2019-02-12 16:31

    Great kickstart, tutorial-style introduction to Terraform as a tool to manage infrastructure. Since Terraform is very new, some of the content such as gotchas and module design are invaluable resources for teams who want to adopt it in real world, production scenarios.The part regarding logic constructs (if/else, loops, etc) is also helpful, but feel like a collections of hacks to overcome limitations and achieve reuse which a limited declarative language such as HCL The author makes that point very clear, though.I recommend for anyone planning on adopting Terraform and have used it before, but not for those who never heard of it or aren't familiar with Infra as a Code (IAC) concepts.

  • Mike Gunderloy
    2019-02-17 22:19

    A quick introduction to the basics of Terraform, presented tutorial-style. Like most books in the genre it uses toy examples, and you can grab the code from their online repo (though you'll get more out of it IMO if you type things yourself). Fortunately toy examples are enough to get the idea of how things fit together, and it can all be run against a free-tier Amazon account. In addition to simply learning how to get from declarative HCL to running infrastructure, it also covers things like shared state, managing large projects, and testing (to a small extent).

  • Brecht
    2019-02-15 21:44

    Great introduction to terraform. As others have mentioned, it is a tutorial oriented book. As a result it is hard to use as a reference. However, when you use it as it is intended it is great. Some things are outdated but most things are still relevant (storing state on S3, some syntax). The only thing that is missing for me is the changes you have to make to deploy to a non default VPC. Which can be some digging in the terraform docs if you are working with autoscaling groups.

  • Dan Lien
    2019-01-22 21:24

    We use Terraform at work, and I needed an introduction on how to use Terraform. If you've used other configuration management systems (Chef, Puppet, CloudFormation, etc.), this is a quick way to get started with Terraform.The book covers the basics (syntax, language features, etc.) and includes recommendations on common uses cases including:* organizing your files* working with multiple environments (staging, production, etc.)* working with a team* performing deployments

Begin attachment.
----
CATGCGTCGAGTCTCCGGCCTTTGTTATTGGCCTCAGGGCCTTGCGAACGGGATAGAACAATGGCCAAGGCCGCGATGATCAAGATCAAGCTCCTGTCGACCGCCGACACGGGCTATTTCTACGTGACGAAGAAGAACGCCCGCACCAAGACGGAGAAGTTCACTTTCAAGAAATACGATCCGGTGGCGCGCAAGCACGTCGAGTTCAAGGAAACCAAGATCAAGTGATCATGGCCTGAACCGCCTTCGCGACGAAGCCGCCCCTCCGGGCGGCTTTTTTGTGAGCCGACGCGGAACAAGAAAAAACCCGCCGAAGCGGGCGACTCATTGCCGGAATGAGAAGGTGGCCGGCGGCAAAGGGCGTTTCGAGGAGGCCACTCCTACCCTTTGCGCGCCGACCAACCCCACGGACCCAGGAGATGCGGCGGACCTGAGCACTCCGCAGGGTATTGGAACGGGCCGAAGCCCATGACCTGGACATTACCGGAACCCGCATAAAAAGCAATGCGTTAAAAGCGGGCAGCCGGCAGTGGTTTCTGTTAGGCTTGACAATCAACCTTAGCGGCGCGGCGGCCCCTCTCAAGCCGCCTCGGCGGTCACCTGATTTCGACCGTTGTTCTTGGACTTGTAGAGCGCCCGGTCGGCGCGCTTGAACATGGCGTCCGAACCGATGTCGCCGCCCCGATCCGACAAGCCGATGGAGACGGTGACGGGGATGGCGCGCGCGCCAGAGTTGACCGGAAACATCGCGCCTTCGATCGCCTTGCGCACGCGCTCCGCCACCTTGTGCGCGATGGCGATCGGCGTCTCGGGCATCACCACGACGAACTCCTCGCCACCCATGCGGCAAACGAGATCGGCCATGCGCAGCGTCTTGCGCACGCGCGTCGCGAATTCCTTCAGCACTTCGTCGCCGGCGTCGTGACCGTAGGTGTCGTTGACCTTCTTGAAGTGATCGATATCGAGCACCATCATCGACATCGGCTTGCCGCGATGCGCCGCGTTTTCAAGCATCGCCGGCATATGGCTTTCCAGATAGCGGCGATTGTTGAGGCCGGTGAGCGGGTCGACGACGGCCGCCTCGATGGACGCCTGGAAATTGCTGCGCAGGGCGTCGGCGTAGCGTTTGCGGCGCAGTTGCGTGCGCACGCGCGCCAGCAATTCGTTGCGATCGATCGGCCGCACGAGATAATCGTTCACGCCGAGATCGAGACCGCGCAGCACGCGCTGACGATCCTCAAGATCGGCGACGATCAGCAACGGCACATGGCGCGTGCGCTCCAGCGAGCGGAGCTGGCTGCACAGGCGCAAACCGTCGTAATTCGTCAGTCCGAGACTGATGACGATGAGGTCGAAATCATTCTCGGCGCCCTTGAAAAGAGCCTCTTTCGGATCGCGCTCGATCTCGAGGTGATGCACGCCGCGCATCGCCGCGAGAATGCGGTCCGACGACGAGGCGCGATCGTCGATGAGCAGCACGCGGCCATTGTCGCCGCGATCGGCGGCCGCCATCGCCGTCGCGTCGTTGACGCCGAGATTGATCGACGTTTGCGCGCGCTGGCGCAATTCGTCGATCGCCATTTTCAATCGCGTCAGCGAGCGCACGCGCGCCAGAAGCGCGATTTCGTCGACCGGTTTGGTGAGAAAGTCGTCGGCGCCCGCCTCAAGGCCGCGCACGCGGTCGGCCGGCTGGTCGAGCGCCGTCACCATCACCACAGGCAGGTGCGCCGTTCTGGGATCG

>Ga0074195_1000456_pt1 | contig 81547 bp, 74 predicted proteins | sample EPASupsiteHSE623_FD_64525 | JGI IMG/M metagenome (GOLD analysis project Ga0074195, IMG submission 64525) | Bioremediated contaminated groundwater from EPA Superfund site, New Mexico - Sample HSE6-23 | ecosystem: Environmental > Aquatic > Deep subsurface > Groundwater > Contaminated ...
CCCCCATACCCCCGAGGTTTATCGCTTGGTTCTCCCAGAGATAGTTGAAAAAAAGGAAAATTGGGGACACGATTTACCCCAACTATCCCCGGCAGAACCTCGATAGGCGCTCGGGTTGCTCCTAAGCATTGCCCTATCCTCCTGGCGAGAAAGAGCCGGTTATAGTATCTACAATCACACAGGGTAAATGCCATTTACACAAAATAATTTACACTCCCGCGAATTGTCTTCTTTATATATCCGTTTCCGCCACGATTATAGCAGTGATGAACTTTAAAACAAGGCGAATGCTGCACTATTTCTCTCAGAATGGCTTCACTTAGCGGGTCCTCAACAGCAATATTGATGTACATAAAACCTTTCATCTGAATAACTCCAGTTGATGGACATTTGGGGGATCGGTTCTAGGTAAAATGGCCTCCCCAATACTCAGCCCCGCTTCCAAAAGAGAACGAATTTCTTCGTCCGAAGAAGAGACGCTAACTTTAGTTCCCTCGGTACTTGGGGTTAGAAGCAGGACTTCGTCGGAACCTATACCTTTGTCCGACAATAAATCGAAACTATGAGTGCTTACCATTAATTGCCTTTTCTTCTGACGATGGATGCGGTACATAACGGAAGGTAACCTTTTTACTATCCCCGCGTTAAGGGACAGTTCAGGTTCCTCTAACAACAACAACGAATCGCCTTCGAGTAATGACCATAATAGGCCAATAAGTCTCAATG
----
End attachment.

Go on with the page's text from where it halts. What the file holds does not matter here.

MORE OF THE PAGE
• Hongchang
    2019-02-04 22:29

    Infrastructure as Code is a powerful concept that is changing how people write and deploy software. Terraform is one of the newest offering in the field and Yevgeniy's book is an excellent introduction to the different approaches to tackle the problem of maintaining a reliable yet flexible infrastructure.

  • Michael
    2019-02-20 16:24

    A pretty good intro to Terraform. I've used it fairly extensively in the past so not much was new to me, but the sections on functions provided examples which made them easier to understand and I learned more about the lifecycle block

  • Katherine
    2019-01-26 22:36

    It has a lot detail that are still relevant today.

  • Lamont Lucas
    2019-02-01 23:42

    UsefulGood, logical approach to the subject. Lots of attention paid to how you should lay out a project and some gotchas.

  • Daniel Rankov
    2019-01-25 22:40

    Great book, not just on Terraform technology itself, but also on how to isolate environments, keep consistent state files and work as a team.

  • Russell
    2019-02-13 23:43

    The best terraform book out there. One section is out of date in 0.9 and this was written with 0.8, but it is minor.

  • Tomasz Cholewa
    2019-02-19 15:28

    I expected much more than just a few ideas on how to organise your code, some pictures and explanation of Terraform works. It was a disappointment.